Training my cockerel to not crow with squirts

jackieisfree

Hatching
Sep 22, 2021
3
9
5
This is brilliant...I've got six roosters who try to do outdo each other....some are going to a new home but the two that will stay need some encouragement to be less um cocky!! I might even have to name them squirts and puddles! Hahaha
 

SarahLadd

Songster
Jun 23, 2017
360
1,191
221
Minneapolis, MN
I didn't write this up to attract people who enjoy the sound of their roosters crowing. I wrote this post to attract people who are struggling with ideas on how to keep neighbors happy and abide by local laws for backyard chicken keeping. I'm here for the person looking at no crow collars and despairing. I personally have no beef with them crowing, why would I? I know that roosters crow, that it's what they do, and I love chickens. This isn't about that. It's about doing whatever I can to not see him turned into a single chicken nugget.
 

Chicken Heel

Songster
Jun 8, 2019
590
1,723
171
I didn't write this up to attract people who enjoy the sound of their roosters crowing. I wrote this post to attract people who are struggling with ideas on how to keep neighbors happy and abide by local laws for backyard chicken keeping. I'm here for the person looking at no crow collars and despairing. I personally have no beef with them crowing, why would I? I know that roosters crow, that it's what they do, and I love chickens. This isn't about that. It's about doing whatever I can to not see him turned into a single chicken nugget.
I do understand. I have 11 roosters and 10 are bantams. It is noisy as hell when they are crowing back and forth but I love it. Brings back youthful memories of my Grandpa Shook's bantams. Good luck.
 

MysteryChicken

Unique minded, open minded Chicken Lover
Premium Feather Member
May 31, 2018
28,373
56,997
1,141
East, Tawas Michigan
I do understand. I have 11 roosters and 10 are bantams. It is noisy as hell when they are crowing back and forth but I love it. Brings back youthful memories of my Grandpa Shook's bantams. Good luck.
We have Bantams roosters too. Really not that bad. In the afternoon, & morning all the roosters start a crowing war.
 

Skyle

Spends hours watching chickens
Apr 11, 2020
776
1,816
256
Between Italy and Slovenia
I don't really agree with this. I know how you are attached to your roo and I'd be also very sad if I had to rehome mine. But the crowing it's istinctual. He maybe will learn to not crow when you are there, but unless you are at home 24/7 he will crow as much as he can when there's nobody home. The crowing it's part of the communication in chickens. Whith that the roos tell the others like "these are my hens, this is my yard and I'm the leader here". It's like traying to teach any other animal to not communicate with its fellow.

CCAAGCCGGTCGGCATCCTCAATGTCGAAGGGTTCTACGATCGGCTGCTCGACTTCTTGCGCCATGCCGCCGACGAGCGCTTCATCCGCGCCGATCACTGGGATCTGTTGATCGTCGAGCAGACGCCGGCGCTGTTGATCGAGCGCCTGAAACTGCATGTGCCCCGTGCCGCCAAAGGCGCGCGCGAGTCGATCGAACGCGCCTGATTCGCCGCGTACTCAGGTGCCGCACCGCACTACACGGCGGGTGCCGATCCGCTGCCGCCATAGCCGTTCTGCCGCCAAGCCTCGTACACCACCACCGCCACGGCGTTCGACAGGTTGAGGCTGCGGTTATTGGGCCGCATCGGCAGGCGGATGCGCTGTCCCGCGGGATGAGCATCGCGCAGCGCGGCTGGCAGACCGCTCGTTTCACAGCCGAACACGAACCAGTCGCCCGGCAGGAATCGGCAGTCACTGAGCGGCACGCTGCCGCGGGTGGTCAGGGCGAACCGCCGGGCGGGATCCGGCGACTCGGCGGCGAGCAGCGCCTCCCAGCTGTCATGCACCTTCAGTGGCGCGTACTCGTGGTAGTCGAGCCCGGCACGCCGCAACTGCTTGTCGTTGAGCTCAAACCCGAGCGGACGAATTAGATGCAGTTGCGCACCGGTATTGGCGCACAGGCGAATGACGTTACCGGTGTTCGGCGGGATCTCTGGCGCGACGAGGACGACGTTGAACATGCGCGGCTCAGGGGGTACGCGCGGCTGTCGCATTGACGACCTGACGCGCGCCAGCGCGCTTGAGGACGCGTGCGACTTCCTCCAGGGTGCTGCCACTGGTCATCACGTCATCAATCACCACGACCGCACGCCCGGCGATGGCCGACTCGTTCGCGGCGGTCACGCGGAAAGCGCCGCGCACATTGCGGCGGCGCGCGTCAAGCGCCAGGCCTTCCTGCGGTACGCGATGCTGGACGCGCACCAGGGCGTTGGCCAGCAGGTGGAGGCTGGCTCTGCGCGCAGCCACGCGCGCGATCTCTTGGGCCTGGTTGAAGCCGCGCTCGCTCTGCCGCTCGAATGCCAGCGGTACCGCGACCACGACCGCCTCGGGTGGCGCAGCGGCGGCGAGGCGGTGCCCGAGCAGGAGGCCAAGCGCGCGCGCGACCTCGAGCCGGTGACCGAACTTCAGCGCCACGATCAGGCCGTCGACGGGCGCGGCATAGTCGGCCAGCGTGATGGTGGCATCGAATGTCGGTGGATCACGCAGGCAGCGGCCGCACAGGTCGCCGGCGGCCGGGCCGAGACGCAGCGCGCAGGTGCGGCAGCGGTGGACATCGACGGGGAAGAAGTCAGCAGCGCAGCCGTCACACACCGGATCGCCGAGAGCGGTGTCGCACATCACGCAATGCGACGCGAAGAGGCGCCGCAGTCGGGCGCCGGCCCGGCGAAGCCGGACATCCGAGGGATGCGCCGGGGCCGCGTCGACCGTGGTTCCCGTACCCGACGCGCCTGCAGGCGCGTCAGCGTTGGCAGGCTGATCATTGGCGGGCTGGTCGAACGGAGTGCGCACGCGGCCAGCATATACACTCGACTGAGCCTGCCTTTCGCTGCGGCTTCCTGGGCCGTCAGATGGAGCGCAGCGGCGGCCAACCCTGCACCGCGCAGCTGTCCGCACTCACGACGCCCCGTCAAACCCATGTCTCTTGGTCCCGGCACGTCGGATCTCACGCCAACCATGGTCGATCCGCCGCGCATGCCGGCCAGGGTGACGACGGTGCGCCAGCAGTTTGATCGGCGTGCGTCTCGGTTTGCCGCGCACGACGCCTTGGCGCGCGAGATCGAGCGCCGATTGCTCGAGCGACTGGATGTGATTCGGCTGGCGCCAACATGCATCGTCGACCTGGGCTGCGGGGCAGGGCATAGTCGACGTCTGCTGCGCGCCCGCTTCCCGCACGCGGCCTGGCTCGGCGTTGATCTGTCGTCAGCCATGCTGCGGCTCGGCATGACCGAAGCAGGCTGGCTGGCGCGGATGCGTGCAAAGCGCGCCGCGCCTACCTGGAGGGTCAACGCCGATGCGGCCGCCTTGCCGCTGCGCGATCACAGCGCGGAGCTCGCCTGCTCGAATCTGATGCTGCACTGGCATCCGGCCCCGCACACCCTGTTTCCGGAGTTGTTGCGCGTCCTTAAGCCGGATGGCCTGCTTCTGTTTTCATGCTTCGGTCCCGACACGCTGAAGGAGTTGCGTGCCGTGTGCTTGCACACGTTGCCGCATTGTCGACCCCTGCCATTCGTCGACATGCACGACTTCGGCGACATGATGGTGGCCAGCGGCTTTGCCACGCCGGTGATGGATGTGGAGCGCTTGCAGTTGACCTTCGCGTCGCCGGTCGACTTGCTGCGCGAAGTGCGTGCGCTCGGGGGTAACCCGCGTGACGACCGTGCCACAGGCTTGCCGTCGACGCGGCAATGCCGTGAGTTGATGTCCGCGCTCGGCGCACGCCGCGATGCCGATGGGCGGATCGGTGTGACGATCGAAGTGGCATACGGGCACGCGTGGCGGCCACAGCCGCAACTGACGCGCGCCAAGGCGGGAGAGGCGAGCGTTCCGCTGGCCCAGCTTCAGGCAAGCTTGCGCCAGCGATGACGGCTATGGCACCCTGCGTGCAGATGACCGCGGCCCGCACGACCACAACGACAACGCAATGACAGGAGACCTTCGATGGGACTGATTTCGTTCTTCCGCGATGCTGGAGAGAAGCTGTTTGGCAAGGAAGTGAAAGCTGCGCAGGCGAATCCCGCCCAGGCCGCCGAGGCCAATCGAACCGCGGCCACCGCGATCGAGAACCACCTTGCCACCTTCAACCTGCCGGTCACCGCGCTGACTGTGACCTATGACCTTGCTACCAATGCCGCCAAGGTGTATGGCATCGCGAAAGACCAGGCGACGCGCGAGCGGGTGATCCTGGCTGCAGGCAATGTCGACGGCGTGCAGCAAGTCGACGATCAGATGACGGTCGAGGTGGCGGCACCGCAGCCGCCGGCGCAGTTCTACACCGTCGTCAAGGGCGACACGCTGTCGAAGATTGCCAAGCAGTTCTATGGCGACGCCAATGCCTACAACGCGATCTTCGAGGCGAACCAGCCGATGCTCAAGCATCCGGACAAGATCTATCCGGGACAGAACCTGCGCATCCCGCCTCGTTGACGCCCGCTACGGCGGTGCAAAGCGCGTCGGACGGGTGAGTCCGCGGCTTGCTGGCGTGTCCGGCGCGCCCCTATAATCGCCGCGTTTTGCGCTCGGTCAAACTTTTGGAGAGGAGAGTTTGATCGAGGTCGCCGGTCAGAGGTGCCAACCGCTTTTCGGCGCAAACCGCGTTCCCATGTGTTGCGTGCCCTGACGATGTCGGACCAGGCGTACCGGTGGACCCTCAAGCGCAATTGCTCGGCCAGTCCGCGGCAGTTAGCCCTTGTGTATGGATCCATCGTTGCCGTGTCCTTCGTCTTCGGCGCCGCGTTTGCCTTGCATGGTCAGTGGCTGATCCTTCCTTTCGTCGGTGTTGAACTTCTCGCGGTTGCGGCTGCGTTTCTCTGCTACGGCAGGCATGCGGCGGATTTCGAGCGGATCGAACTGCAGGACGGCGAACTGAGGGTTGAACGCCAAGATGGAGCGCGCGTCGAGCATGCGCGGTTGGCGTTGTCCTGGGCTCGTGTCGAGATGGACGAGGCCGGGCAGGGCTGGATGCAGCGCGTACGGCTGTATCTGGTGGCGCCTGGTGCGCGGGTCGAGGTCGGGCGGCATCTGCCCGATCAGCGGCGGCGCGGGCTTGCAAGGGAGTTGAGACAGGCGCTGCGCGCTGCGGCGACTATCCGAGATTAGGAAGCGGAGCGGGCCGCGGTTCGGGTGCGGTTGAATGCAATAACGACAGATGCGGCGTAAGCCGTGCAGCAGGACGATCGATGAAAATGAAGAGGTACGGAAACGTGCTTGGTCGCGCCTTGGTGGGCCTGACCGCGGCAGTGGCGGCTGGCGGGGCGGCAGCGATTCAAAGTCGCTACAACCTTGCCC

By hatching eggs you get ideally 50:50 males and females, so #1 rule of egg hatching is that you absolutely need a plan for the extra roosters if you can't keep them. Because if you don't know what to do with them you should buy sexed chicks or started pullets instead.
Then it also depends if your neighbours are ok if tou have a crowing rooster or not. If they don't mind about it so much they won't likely call the cops or whoever. If they are already annoyed about this, if I were you, I'd find another solution.
There are other options that not involve in the rooster being eaten and live a happy, long life. If he's not mean with people you can find a new family that needs a roo or maybe there are some animal sanctuaries near you. You can also ask if you can go and visit him sometimes, so you can be sure he is happy and healthy.
 
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Floof

Songster
6 Years
Sep 28, 2015
593
755
241
:lau lol all these nay sayers for teaching a chicken to crow less. It's like a barking dog; no one has a problem with training a dog not to bark all the time! They still have lots of ways of communicating without needing to crow. They cluck, tidbit, dance, etc. and crowing is just part of what they do but there's nothing inhumane about teaching them not to do that.

There also aren't many places to rehome a rooster. I've had chickens in the suburbs and in the sticks and only ever successfully rehomed 2 roosters. I agree with OPs choice to exhaust all options since the reality of it is that this rooster will more than likely be eaten if he continues to crow.
 

Aunt Angus

Crossing the Road
Jul 16, 2018
6,299
16,043
832
Nevada County, CA
I moved my family and my flock (illegal rooster included) to a farm where ceiwing is allowed. Well, he's not the *only* reason I moved, but he was a consideration, so I get it.

For a while there, he was a house rooster. It worked fine and was totally legal. He crowed, but it only annoyed us. Just thought I'd throw out those 2 additional solutions I found: move (and extreme solution) and have a house rooster (easy solution).
 

MadamContrary

Crowing
8 Years
Mar 22, 2013
1,120
2,041
341
Very South Texas
I'll never understand why cities don't allow roosters, my neighbor's dog is ten times louder than any cockerel I've ever had. My solution is just to bring in my boy in at night, he sleeps in a crate with a blackout parrot cover. I put him out after all the neighbors go to work. He crows once or twice around 5 p.m (right before the neighbors get home from work) and that's it, of he crows any other time I certainly can't hear it from inside. Don't know if it's luck or he just doesn't feel like there's competition or danger about, or whatever it is boys crow about.

I have tried the water pistol method unsuccessfully when I had a pen full of noisy male quail trying to out do each other, but I just bred quiet males and solved that problem through genetics, they literally don't call at all after two years of breeding specifically for calm and quiet temperaments.
 

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